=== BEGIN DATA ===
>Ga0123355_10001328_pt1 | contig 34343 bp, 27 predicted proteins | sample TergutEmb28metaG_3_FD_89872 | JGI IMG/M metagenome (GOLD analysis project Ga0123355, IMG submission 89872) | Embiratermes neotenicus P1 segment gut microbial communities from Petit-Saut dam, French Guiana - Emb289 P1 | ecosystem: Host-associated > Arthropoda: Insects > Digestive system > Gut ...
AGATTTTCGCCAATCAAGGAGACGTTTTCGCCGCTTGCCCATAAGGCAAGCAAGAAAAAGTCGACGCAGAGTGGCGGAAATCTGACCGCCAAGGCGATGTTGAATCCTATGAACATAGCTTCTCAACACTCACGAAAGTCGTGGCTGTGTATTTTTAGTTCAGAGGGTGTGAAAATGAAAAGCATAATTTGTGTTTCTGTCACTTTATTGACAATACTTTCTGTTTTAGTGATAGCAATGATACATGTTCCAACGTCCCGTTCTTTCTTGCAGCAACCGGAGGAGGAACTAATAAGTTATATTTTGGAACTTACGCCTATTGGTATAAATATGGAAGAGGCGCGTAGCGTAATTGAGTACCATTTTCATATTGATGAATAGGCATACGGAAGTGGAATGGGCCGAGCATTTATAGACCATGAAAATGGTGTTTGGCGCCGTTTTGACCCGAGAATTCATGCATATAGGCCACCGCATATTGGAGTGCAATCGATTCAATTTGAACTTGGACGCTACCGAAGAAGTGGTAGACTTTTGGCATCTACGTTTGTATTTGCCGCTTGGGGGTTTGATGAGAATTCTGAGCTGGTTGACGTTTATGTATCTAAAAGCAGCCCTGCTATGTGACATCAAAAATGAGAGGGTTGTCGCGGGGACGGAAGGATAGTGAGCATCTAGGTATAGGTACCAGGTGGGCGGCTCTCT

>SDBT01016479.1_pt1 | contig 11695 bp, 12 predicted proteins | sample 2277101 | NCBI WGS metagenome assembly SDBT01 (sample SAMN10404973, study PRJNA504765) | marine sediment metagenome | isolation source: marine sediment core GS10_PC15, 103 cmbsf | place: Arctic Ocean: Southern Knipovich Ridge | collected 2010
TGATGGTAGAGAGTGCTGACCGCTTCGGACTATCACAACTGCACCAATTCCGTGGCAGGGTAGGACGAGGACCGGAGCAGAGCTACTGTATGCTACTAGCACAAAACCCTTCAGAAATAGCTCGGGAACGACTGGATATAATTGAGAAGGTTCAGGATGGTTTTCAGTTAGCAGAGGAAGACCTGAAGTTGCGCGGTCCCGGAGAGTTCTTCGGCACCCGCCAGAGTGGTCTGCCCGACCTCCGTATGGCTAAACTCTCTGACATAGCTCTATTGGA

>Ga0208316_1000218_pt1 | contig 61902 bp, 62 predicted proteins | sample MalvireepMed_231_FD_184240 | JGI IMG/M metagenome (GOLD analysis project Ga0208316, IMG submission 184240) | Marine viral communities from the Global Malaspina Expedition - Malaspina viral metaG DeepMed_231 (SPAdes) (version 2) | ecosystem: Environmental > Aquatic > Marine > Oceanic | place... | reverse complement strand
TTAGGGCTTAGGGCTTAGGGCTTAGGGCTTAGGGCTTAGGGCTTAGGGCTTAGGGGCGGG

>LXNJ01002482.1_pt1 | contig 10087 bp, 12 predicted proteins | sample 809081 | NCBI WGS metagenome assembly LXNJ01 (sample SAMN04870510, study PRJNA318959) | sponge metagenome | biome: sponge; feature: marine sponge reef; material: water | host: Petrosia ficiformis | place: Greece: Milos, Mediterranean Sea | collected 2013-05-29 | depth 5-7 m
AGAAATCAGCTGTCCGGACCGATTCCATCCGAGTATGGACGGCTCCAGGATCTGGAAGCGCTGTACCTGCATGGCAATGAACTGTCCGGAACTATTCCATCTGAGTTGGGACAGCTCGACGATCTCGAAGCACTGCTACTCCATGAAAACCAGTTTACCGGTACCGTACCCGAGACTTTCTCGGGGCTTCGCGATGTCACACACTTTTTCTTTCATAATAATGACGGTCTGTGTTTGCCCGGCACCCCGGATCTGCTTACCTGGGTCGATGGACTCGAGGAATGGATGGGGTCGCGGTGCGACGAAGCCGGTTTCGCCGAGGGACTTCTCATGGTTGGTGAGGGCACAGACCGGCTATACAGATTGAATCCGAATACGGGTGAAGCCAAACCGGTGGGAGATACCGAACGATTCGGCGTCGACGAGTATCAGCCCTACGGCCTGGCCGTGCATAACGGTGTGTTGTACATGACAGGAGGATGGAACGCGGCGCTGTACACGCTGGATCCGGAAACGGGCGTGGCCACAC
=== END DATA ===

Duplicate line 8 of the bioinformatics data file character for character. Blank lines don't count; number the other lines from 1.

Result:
AGAAATCAGCTGTCCGGACCGATTCCATCCGAGTATGGACGGCTCCAGGATCTGGAAGCGCTGTACCTGCATGGCAATGAACTGTCCGGAACTATTCCATCTGAGTTGGGACAGCTCGACGATCTCGAAGCACTGCTACTCCATGAAAACCAGTTTACCGGTACCGTACCCGAGACTTTCTCGGGGCTTCGCGATGTCACACACTTTTTCTTTCATAATAATGACGGTCTGTGTTTGCCCGGCACCCCGGATCTGCTTACCTGGGTCGATGGACTCGAGGAATGGATGGGGTCGCGGTGCGACGAAGCCGGTTTCGCCGAGGGACTTCTCATGGTTGGTGAGGGCACAGACCGGCTATACAGATTGAATCCGAATACGGGTGAAGCCAAACCGGTGGGAGATACCGAACGATTCGGCGTCGACGAGTATCAGCCCTACGGCCTGGCCGTGCATAACGGTGTGTTGTACATGACAGGAGGATGGAACGCGGCGCTGTACACGCTGGATCCGGAAACGGGCGTGGCCACAC